That’s it. There is no reliable evidence that radiation from Chernobyl caused an increase in any other disease or malady including birth defects.
There is a natural human tendency to look for someone or something to blame when disaster strikes. Many parents with autistic children blamed vaccines that were given shortly before they detected the autism. The same was true among parents with children born with birth defects after Chernobyl
But a 2017 review of the science by Oxford University found “no convincing evidence of increased risk of birth defects from exposure to radiation in contaminated areas.”
Research showing increases in birth defects “lacked data about confounding risk factors such as maternal alcohol intake and diet,” note the Oxford researchers.
Even the lead author of a paper showing higher birth defects from Chernobyl radiation later admitted, “We did not prove with this study that radiation causes birth defects.”
The radiation from Chernobyl may have caused more harm than was measured but, if it did, it didn’t cause enough to be detected against all of the other things that cause harm.
“There were huge social changes taking place in the former Soviet Union that affected the disease landscape,” Dr. Thomas told me, “and that is a significant confounder.”
Anxiety and stress were major factors. The World Health Organization (WHO) calls the “psycho-social impacts” of Chernobyl the “main public health impact.”
“Chernobyl-affected populations had anxiety levels that were twice as high than non-exposed population,” WHO reports, “and were more likely to report multiple unexplained physical symptoms and subjective poor health.”
Local doctors were partly to blame. “To some extent, these symptoms were driven by the belief that their health was adversely affected by the disaster,” wrote WHO scientists, “and the fact that they were diagnosed by a physician with a ‘Chernobyl-related health problem.’”
So too, I believe, is the entertainment industry. For decades it has exaggerated nuclear accidents and fed public fears, anxieties, and stress over radiation.
Mazin says he took seriously his responsibility to stick to the facts, but as the episode progressed, my fears grew.
The wife of one of the main characters, a firefighter, is pregnant, as are other women. We see several ominous scenes of parents pushing their newborn babies in strollers.
It’s hard to believe HBO would put all of those pregnant women and babies in Act I if it weren’t going to show widespread birth defects, and suggest a causal connection, in Act III.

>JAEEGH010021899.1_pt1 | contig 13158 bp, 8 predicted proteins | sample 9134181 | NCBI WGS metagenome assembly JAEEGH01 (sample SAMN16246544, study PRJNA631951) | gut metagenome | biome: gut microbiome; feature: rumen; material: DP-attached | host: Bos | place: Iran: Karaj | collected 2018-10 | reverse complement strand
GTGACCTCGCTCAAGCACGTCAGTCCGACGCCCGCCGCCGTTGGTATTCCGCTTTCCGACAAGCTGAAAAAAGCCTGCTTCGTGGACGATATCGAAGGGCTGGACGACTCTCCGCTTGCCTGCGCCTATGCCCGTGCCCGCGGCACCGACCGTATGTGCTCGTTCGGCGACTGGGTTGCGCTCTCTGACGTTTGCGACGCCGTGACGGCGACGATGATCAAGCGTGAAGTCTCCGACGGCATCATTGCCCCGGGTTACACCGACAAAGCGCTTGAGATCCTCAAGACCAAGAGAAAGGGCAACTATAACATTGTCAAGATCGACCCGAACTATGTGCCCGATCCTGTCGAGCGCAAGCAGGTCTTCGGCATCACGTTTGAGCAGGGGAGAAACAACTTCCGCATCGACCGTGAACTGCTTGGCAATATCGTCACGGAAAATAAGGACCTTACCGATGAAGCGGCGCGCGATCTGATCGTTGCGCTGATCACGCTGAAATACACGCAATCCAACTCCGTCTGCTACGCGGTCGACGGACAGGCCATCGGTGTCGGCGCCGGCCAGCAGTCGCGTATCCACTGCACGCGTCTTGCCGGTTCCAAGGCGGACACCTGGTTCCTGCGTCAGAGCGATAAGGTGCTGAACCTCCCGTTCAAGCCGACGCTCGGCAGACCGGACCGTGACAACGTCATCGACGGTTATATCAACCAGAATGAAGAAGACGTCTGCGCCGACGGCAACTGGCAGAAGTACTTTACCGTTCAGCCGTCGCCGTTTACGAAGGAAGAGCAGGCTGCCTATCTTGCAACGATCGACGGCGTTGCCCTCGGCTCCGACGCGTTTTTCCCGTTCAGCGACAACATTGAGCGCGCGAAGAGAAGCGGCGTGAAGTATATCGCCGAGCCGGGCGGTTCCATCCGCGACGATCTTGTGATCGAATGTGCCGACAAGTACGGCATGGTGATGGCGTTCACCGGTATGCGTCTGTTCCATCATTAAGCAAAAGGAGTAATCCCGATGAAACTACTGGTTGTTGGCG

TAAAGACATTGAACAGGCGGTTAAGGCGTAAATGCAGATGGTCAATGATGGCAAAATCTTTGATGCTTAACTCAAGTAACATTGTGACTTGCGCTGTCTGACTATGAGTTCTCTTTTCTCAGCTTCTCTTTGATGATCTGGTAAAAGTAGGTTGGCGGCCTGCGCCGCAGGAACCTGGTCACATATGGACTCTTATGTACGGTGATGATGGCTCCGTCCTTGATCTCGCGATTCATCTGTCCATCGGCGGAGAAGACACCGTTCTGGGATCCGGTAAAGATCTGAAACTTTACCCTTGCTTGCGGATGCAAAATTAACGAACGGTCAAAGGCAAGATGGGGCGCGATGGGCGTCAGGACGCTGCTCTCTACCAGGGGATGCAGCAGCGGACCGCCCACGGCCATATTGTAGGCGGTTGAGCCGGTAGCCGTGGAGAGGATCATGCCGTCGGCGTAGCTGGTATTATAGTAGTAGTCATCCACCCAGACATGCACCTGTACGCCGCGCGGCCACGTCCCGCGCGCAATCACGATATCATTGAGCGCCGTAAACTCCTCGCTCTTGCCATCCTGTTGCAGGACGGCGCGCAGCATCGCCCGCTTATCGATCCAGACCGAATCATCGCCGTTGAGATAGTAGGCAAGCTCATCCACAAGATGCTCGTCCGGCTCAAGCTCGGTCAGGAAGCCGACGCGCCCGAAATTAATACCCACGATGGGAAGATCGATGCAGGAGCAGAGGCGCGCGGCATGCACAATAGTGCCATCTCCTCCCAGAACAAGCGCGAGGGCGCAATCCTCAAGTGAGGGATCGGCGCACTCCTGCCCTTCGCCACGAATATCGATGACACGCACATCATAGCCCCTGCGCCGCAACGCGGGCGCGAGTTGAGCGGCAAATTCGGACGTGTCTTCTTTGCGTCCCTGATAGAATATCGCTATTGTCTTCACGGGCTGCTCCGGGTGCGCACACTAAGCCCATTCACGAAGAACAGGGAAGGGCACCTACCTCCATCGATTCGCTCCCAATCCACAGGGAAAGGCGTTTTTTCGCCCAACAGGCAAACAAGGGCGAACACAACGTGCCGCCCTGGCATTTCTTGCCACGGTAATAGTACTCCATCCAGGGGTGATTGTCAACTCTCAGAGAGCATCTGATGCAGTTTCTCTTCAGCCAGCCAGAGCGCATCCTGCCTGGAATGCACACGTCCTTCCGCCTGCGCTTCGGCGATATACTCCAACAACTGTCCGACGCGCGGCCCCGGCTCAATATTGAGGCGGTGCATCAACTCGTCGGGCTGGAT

Why Are We So Afraid?
If its death toll is so low, why does Chernobyl continue to arouse our fascination and fears, and garner tens of millions of dollars in HBO funding?
Part of the answer, I believe, is because nuclear accidents remind us of nuclear bombs and our vulnerability to them. Early in “Chernobyl,” one plant worker asks another, “Is it war? Are they bombing?” The conversation is repeated later by other workers. The plant manager and Communist Party bureaucrats meet in a special room designed “to withstand a nuclear attack by the Americans.”
In that way, and several others, “Chernobyl” felt familiar. A reviewer for The New York Times called it a “creaky and conventional, if longer than usual, disaster movie.” And that’s what worries me.
“The biggest and most artificial contrivance is the creation of a fictional character, a Belarusian scientist played by Emily Watson,” according to The Times.
The Times reviewer criticizes “Chernobyl’s “propensity toward Hollywood inflation — to show us things that didn’t happen” and for taking “fictional license over the line into contrivance and melodrama.”
But the mini-series itself doesn’t have to be the end of the story. HBO and Mazin have created a podcast and “inside the episode” videos to accompany the show. There, or elsewhere, Mazin and HBO might reveal to viewers the scientific consensus that the fear of radiation from nuclear disasters causes far more harm than the radiation itself.
And that’s without considering the role fear has played in halting the spread of nuclear power, which has already saved nearly two million lives to date by simply preventing the burning of fossil fuels, and could save many more.
They might also find a way to reveal the most extraordinary fact I discovered while researching this piece: the young man, Alexander Yuvchenko, who propped open the door, bled profusely, and somehow managed to survive, remains pro-nuclear.
“I’m fine about it,” Yuvchenko told a journalist in 2004. “If you keep safety as your number one priority at all stages of planning and running a plant, it should be OK.”
Upon tweeting out some numbers comparing Chernobyl’s death toll (~200/total) to more banal ways of dying, like walking (270,000/year), driving (1,350,000/year), and working (2,300,000/year), several people who claimed to be from the region accused me of being insensitive to the real hardships people suffered as a result of the evacuation.
But the real insensitivity is to either exaggerate, or lead the public to exaggerate, the death toll of Chernobyl, and the potency of radiation, since doing so results in panics, like the one in Fukushima, Japan, in 2011, which killed about 2,000 people. While some amount of temporary evacuation might have been justified, there was simply never any reason for such large, and long-term, displacement.
“With hindsight, we can say the evacuation was a mistake,” said Philip Thomas, a professor of risk management who led a recent research project on nuclear accidents. “We would have recommended that nobody be evacuated.”
In the end, HBO’s “Chernobyl” suggests that whatever the intentions of its producers, it is difficult to make an exciting movie about nuclear disasters without leading viewers to believe that they were much worse than they actually were.
Anti-nuclear ideology aside, the entertainment industry has to fictionalize nuclear disasters for the simple reason that they kill so few people.
UPDATE: HBO “Chernobyl” producer Craig Mazin responded to my review to say “Our show is NOT going to show birth defects.”